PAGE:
William Rush Dunton, Jr., M.D. RECONSTRUCTION THERAPY. W.B. Saunders Company, Philadelphia, 1919.
p. 110 "A further recommendation of Dr. Salmon's which is of considerable interest is that "No soldiers suffering from functional nervous disorders be discharged from the army until at least a year's special treatment has been given." Furloughs can be given when visits home will be beneficial, but the government should neither evade the responsibility nor surrender the right to direct the treatment of these cases. A serious social and economic problem has been created in England already through the establishment in its communities of a group of chronic nervous invalids who have been prematurely discharged from the only hospitals existing for the efficient treatment of their illness."
p. 111 When discussing occupational therapy, Salmon noted "Non-productive occupations should be avoided." [I wonder what was considered non-productive?]
p. 112 "The experience in English hospitals has demonstrated the great danger of aimless lounging, too many entertainments and relaxing recreations such as frequent motor rides, etc. It must be remembered that 'Shell Shock' cases suffer from a disorder of will as well as function and it is impossible to effect a cure if attention is directed to one at the expense of the other."
p. 113 "As Dr. H. Crichton Miller has put it, 'Shell shock produces a condition which is essentially childish and infantile in its nature. Rest in bed and simple encouragement is not enough to educate a child. Progressive achievement is the only way whereby manhood and self-respect can be regained."
"It has been found that the personality of those applying occupational therapy is of far greater importance than skill in crafts. Such a person should possess considerable tact, common sense, and a fertility of ideas and invention. The last so that adaptations can be made for special cases and purposes."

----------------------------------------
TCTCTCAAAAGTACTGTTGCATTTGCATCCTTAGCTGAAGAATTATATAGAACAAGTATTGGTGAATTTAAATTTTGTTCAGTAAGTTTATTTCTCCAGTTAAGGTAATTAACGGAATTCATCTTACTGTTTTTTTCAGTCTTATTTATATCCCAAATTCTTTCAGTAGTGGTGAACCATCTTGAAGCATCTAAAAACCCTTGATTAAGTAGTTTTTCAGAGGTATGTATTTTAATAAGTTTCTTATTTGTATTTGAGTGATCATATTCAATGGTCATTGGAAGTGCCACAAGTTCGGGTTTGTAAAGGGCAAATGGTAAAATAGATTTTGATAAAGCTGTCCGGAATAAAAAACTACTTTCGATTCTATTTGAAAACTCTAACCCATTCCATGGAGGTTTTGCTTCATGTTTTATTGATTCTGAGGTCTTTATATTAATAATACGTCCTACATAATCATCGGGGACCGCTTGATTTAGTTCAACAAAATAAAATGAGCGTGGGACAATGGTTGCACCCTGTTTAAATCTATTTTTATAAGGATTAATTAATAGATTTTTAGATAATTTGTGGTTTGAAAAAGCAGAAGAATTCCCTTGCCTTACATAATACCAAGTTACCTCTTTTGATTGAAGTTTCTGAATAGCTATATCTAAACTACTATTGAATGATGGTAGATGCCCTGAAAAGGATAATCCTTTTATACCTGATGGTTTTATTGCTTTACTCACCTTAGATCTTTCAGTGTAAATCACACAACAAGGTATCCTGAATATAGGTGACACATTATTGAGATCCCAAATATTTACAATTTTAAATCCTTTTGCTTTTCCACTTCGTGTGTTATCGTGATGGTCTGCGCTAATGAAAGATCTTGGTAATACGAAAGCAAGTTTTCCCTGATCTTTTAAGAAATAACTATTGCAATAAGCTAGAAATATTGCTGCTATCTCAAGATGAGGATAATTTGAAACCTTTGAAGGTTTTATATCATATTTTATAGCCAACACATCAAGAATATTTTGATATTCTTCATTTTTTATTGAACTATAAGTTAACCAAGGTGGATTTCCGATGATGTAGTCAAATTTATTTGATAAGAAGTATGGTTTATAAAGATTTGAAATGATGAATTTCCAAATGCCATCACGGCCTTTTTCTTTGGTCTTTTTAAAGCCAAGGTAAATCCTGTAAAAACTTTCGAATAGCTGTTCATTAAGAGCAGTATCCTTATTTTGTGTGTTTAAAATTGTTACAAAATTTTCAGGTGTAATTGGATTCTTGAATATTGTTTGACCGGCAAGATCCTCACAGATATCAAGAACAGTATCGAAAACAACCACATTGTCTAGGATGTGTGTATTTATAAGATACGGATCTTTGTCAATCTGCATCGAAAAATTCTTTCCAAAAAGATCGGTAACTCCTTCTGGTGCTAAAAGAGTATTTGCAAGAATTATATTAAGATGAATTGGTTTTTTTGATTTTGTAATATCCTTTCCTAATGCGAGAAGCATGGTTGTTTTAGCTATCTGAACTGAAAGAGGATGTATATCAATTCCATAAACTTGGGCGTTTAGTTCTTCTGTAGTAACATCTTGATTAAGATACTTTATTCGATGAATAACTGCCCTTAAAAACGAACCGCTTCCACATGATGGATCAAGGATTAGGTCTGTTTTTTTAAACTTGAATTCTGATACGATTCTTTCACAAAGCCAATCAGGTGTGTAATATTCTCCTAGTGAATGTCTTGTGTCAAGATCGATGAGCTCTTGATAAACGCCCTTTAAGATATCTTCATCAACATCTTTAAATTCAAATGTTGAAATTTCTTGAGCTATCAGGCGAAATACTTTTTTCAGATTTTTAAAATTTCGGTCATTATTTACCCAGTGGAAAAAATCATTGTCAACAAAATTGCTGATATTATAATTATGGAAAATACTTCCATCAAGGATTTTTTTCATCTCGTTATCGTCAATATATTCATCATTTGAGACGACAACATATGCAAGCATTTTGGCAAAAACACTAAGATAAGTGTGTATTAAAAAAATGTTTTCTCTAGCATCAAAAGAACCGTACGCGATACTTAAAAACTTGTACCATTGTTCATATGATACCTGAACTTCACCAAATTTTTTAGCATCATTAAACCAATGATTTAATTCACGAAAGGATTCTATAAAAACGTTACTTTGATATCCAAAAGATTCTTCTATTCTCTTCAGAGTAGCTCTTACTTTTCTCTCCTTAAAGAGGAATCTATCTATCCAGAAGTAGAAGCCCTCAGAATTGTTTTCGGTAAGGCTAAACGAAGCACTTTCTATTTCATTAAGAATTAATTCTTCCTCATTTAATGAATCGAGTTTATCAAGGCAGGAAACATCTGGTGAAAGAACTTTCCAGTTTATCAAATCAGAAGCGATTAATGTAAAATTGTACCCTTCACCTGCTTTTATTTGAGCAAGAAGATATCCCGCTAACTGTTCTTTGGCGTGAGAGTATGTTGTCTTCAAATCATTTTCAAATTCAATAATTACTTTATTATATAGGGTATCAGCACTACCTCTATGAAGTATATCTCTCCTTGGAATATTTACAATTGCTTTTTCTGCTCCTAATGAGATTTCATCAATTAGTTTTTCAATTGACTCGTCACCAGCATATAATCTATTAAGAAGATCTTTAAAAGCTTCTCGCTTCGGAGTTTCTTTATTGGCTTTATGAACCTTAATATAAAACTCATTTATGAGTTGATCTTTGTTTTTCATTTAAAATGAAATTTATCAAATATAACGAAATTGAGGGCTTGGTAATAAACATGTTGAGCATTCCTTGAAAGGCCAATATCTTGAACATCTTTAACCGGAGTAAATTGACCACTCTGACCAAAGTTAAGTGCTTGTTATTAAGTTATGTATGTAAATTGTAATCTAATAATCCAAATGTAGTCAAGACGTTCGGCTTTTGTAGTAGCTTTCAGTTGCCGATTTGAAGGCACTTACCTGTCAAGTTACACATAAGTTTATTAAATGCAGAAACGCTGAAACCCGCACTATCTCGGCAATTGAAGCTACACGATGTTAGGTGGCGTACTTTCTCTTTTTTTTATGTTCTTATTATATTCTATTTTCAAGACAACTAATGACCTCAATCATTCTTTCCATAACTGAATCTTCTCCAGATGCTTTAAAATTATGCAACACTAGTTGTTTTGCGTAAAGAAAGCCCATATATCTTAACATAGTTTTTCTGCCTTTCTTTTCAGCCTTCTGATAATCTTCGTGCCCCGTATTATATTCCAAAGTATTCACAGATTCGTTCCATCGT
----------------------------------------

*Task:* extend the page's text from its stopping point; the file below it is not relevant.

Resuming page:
[Some of these things sound dire!] Puzzles, catches, card games, dominos, string work, paper folding and cutting, basketry, wood work, clay modeling, schoolwork, typewriting. Attendance at lectures. Physical games.
p. 117 Massage, hydrotherapy, Frenkel's movements.
p. 188 "The evils of the lack of occupation show more plainly perhaps in the blind than in any other group except the insane. The blind man who has not been trained in some occupation is very apt to develop dissipated habits [!] as a relief from idleness. As a consequence he causes trouble and becomes a nuisance or even menace to the community." Warns against "coddling...and...self-pity." p. 189 suggests teaching small tasks to get rid of feelings of helplessness.
p. 190 cane is also called an "antenna"
p. 191 Braille, Moon, and New York Point systems of reading
p. 192 [o-kay...apparently broom-making was a job regarded as "specially fitted" for blind men for a long period of time]
p. 194 "...the will to do brings about the accomplishment of anything. The problem, therefore, is to stimulate the will of the patient so that he makes the effort to accomplish the work he has chosen."
AMERICAN RED CROSS BASE HOSPITAL NO. 38 IN THE WORLD WAR. W.M.L. Coplin, Philadelphia, 1923.
p. 102 a handy list of ways in which soldiers could be blinded: "fragments of exploding shell and boring bullet," "force of concussion," burned corneas, "flying sand or other secondary projectiles," poison gas.
p. 113, in the chapter on the neuropsychiatric service:
"more than 10,000 'mental cases' are known...many of these poor devils (they went forth proudly as "our heroic soldiers"!) will never return to normal; their minds will ever be sweet bells out of tune [blerg]...They sit alone in darkness; though others weep with them, alas, they know it not. They are part of the 'wastage' that accompanies the 'glory' of war."
CARNEGIE ENDOWMENT FOR INTERNATIONAL PEACE NO. 12: DISABLED SOLDIERS AND SAILORS, PENSIONS AND TRAINING. Edward T. Devine, assisted by Lilian Brandt, Oxford University Press, NY, 1919.
p. 56 "The blind, like the deaf, constantly exhibit extraordinary capacity in winning their own way in spite of their handicap. The best service society can render them is to strengthen their self-confidence, to utilize every contribution they are capable of making, and to regard them at all times as entitled to self-respect, based not only on self-support but on a reasonable contribution to the welfare of others."